A few years back, when I presented my ongoing doctoral research on Indian guest workers at a conference in Germany, many of my peers were confused. Who is a ‘guest worker’? A guest worker is one who is part of a mobility group that works at a place for a few years, then moves on to another place or country etc.
In the German context, ‘guest worker’ is a value-laden term. In the post-war period Germany had ‘invited’ the Turkish people to contribute to nation-building—they called them ‘guest workers’. A majority of these works involved blue-collar jobs. That consequently led to stereotyping of a person of Turkish origin in Germany even after all these years as one originally meant to do menial jobs.
In my research, however, I referred to the white-collar IT, finance and banking professionals from India, who are working in Germany as part of the mobility group that the sociologist N Jayaram has termed as the “sojourners”. One of the several comments on my paper was that it is more appropriate to refer to these white-collar ‘professionals’ as expats—firstly, unlike the Turkish migrants in Germany, these are no blue-collar workers; secondly, and consequently, they must be classified with a more sophisticated term than ‘guest worker’.
Nevertheless, I stuck to the original term because through my research I proved that they are no less a part of the international migration of cheap labour. Their workplace exploitations might be different, but was no less, and they practised ‘self-exclusion’.
However, in the last few years, India has emerged as one of the leading countries with a huge amount of outward migration of middle and upper middle class white-collar workers, professionals, students and artists temporarily (that is, leaving their extended families behind) moving to the ‘West’. These are transnational migrants that keep travelling between ‘home’ and ‘host’, sharing spaces, dreams and remittances and actively cheering for the oh-so-foreign-savvy Prime Minister of India.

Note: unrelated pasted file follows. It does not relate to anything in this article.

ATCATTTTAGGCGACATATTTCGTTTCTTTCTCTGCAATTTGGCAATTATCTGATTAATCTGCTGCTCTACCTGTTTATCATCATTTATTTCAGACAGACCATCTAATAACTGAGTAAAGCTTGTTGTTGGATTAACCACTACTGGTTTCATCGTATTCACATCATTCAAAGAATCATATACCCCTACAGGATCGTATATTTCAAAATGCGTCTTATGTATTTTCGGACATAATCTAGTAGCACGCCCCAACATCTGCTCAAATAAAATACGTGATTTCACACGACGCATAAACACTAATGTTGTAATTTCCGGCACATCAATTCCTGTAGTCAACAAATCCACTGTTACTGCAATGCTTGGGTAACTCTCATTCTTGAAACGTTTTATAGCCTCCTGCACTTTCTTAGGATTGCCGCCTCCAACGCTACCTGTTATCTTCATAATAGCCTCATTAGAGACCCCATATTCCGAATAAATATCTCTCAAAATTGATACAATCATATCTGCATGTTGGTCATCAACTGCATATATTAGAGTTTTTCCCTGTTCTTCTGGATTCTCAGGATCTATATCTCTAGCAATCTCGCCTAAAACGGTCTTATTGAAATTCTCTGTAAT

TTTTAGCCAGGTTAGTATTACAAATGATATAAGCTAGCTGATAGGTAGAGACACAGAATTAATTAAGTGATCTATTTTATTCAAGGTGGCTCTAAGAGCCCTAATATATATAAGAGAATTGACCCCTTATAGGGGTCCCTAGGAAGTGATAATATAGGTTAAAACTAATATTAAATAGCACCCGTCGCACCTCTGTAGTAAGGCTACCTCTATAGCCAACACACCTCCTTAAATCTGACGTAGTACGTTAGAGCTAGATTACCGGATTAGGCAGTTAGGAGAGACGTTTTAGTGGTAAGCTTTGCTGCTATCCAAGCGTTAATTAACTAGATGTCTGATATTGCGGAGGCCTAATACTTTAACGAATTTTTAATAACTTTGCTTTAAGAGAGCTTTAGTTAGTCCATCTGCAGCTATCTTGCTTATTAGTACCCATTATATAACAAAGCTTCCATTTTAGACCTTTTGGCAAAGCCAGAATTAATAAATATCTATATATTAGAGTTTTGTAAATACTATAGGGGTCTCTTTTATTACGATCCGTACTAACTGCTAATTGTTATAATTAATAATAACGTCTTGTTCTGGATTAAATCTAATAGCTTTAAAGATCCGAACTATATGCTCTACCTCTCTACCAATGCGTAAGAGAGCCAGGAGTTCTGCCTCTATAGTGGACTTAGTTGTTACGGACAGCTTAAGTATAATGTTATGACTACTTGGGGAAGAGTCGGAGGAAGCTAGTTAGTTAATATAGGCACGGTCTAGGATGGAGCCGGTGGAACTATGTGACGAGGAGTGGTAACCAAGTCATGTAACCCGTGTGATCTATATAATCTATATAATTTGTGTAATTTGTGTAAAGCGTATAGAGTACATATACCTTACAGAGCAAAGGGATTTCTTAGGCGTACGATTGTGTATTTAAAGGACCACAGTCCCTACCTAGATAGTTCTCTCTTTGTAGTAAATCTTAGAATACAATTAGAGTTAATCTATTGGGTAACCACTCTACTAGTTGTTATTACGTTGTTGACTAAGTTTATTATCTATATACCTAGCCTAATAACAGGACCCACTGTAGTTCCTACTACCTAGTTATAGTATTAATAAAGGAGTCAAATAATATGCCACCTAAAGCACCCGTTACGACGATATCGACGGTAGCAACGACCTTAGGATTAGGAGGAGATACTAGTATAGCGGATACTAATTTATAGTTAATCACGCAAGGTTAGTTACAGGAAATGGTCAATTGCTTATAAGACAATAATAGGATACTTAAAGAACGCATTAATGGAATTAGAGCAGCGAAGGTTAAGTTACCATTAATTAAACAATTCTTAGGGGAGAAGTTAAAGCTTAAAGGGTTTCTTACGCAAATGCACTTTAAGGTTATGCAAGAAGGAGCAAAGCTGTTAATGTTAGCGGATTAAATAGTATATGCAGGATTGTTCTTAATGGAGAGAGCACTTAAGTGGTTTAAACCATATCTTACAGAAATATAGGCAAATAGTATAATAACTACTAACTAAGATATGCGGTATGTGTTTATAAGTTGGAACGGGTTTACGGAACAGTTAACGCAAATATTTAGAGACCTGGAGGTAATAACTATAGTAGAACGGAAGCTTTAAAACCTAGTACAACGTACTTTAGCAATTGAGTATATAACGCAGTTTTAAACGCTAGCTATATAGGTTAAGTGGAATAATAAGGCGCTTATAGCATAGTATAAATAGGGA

Several of them are highly active in the already consolidated Indian (read Hindu) diaspora in the USA or the United Kingdom or Canada, to name a few. They are the people that the Prime Minister travels to impress across the world—the diasporic Indians. With a visible Hindu(tva) dominance, these Indians are the biggest contributors and consumers of the emerging neo-liberal market, caught between the emotional drama of ‘swadesh’ while savouring the fruits of the ‘pardes’.
Diasporic Hindus are the Prime Minister’s biggest cheerleaders as well as generous donors for his party, the BJP. Consequently, Modi batted no eyelid before bringing them all “home” in specially-organised air planes as the Covid-19 epidemic started scaling up in different countries. Fair enough. But what happened after they returned? Were they tested? Were they isolated? Were they quarantined when necessary? If ‘yes’ is the answer, then we would not have to shudder at the thought of the impending doom that community transmission of the virus means for the 1.3 billion Indians today.
Nevertheless, the Prime Minister’s heart still bled for these migrants and he intended to help them.
These migrants came home, some roamed around, some stayed home, some partied. Meanwhile, we all clapped and danced on 22 March. Then the Prime Minister declared a 21-day lockdown of the entire country. But amidst all this, he forgot another category of migrants whom we see as sidekicks and call the daily labourers. They are blue-collar workers, poor, vulnerable and many in numbers. They are what we could call the low-impact category.
Notwithstanding all this, they also are migrants. Like the transnational migrants, these people also constitute a mobility group who are trans-regional. Belonging to the informal sector has lent them no effective agency in the society at large, although they are the people who build the cities and skyscrapers. But our Prime Minister forgot about them, because they are not flashy, they have no money to carry out the informal PR that the diaspora does for him.
So, while the transnational white-collar migrants were brought back home in special aircraft, the blue-collar trans-regional migrants are now walking from Delhi to Kerala, from Mumbai to Bihar, from Hyderabad to Varanasi—with children, many carrying heavy bundles, unfed for days and with no money in their pocket.
In neo-liberal societies, which, evidently, are falling apart as we witness Covid-19 draw closer with each passing day, the rights of citizens is emerging as the biggest joke. While several of the ‘expats’ would never be in India to cast their votes during elections, the poor migrants would always do so. Looking from the perspective of vote banks, the blue-collar trans-regional migrants are more stable than their white-collar counterparts. Despite that, the Prime Minister chose to stand by one and abandon the other. He chose international PR over a stable vote bank. While both are migrants—they are hardly the same. Interestingly, now the Kerala government is calling the poor migrants as guest workers and organising food and shelter for them. Will the ‘expats’ appreciate this synonymity?
The elite, white-collar transnational migrants brought the virus to India, under the guardianship of our Prime Minister, and gave the virus to the poor, blue-collar trans-regional migrants, while he only watched, and the middle class clapped. In an exceedingly status-driven society like India, it is now migrant versus migrant.
The author teaches gender and migration at Global South Studies Centre, University of Cologne. The views are personal.